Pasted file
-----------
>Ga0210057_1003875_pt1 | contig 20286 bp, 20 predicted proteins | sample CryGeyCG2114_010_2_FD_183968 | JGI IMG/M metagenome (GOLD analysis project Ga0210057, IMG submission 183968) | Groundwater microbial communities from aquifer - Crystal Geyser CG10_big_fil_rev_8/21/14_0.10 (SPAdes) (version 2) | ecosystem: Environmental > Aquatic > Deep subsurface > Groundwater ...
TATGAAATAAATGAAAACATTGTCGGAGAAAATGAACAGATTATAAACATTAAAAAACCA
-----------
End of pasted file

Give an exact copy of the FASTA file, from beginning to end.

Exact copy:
>Ga0210057_1003875_pt1 | contig 20286 bp, 20 predicted proteins | sample CryGeyCG2114_010_2_FD_183968 | JGI IMG/M metagenome (GOLD analysis project Ga0210057, IMG submission 183968) | Groundwater microbial communities from aquifer - Crystal Geyser CG10_big_fil_rev_8/21/14_0.10 (SPAdes) (version 2) | ecosystem: Environmental > Aquatic > Deep subsurface > Groundwater ...
TATGAAATAAATGAAAACATTGTCGGAGAAAATGAACAGATTATAAACATTAAAAAACCA